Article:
NAPLES, Fla.–At The Brake Weekend here, organized by The Friction Material Standards Institute (FMSI), much of the chatter among around 100 attendees was over the tariffs on Mexican-made goods threatened by Donald Trump on Friday.
Attendees were at the weekend retreat here for networking, a few break-out sessions, golf and a meetings of the Brake Manufacturers Council. But amidst, ironically, the layout of Mexican food of enchiladas, guacamole, salsa and the like, the chatter was about new tariffs.
“We have been making adjustments to production based on the 25% Chinese tariffs, and one of those adjustments was to open production in Mexico,” said one attendee on background because he was not authorized to speak on behalf of his company.
Companies in attendance included those based on the U.S., Mexico, South America, Europe and Asia with production flows and supply chains that are being thwarted by the Trump White House. One company representative said his firm exports raw material to China, as well as importing finished product back to the U.S, facing tariffs in both directions. Another company rep that spoke with TBR said they faced a similar problem. Another said they were looking at countries to manufacture that aren’t in the cross-hairs of the current White House–Vietnam and Columbia were mentioned.
Trump is threatening a 5% tariff on goods imported from Mexico starting this month as a punishment doled out to Mexico for, in his opinion, not doing enough on the Mexican side of the southern border to contain illegal immigration. If he is not personally satisfied with what the Mexican government does in the coming weeks, he will jack up the tariffs to 25% by Fall.
Between the 25% tariffs being levied on many Chinese goods categories, and China’s retaliation on U.S. goods, and now the threat of Mexican tariffs, the stock market took a hit Friday and is expected to siffer more this week. Automotive and supplier stocks were at the center of the swoon.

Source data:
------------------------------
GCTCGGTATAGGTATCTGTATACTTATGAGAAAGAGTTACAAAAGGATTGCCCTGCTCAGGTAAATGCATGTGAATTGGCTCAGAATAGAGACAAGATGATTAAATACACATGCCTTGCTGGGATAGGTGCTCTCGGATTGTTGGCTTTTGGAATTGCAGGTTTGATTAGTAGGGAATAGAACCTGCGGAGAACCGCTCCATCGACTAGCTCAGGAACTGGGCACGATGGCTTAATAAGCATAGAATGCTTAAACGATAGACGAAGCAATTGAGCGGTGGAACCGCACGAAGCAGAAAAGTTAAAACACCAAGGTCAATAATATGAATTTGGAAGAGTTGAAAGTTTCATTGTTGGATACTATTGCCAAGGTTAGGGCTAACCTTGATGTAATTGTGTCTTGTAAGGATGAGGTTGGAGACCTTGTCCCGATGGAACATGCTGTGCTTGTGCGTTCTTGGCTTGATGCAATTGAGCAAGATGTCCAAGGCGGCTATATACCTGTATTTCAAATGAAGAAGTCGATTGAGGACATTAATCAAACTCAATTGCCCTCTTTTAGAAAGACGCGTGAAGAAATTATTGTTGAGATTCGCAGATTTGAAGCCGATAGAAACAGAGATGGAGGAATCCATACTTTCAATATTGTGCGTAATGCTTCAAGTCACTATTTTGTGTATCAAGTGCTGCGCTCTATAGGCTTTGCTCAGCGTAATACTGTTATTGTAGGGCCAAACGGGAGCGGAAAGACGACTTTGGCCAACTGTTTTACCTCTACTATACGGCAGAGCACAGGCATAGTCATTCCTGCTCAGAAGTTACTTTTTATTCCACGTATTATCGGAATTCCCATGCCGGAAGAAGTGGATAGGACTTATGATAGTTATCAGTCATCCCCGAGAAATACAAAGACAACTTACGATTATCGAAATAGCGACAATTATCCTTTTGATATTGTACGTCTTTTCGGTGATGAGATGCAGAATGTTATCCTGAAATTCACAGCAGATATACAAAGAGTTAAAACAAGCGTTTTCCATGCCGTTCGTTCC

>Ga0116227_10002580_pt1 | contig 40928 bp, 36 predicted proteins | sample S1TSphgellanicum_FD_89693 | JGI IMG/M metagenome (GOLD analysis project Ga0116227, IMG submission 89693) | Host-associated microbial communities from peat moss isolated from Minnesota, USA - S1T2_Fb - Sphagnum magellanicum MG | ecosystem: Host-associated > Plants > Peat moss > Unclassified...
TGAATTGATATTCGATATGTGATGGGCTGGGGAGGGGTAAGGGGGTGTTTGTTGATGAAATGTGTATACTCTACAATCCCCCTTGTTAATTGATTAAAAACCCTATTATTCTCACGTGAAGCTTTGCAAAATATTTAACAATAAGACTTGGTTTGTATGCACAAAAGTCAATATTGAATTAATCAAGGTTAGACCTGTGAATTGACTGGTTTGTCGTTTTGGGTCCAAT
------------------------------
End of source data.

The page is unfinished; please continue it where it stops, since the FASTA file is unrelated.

“I don’t like the tariffs at all,” said Frank Oliveto of Util Group America, a Canadian-based brake supplier. “But we have to get to a level playing field with China, and I don’t know what the best way is to achieve that.”
Several attendees say that Chinese manufacturers have been dumping brake pads in North America, selling below real manufacturing costs in order to run established manufacturers out of business. The aftermarket rotor business has gone almost entirely to Chinese makers, helped by cheap Chinese steel.
Trump’s first tariff on Chinese steel of 10% did not do much to affect imports because even with the tariff, the steel for making backing plates and other parts, was still cheaper than North American steel. But the 25% tariff has made a difference, executives said. North American steelmakers, instead of holding prices steady, making their steel more attractive after the tariffs, have instead hiked their prices, even more said several attendees.
The aim of the Trump tariffs, both those aimed at China and now Mexico, is to compel companies to relocate factories in the U.S. where they won’t be affected by tariffs–except as China has shown, tariffs will be faced in exporting goods out of the U.S.
That places auto companies and suppliers between a rock and a hard place.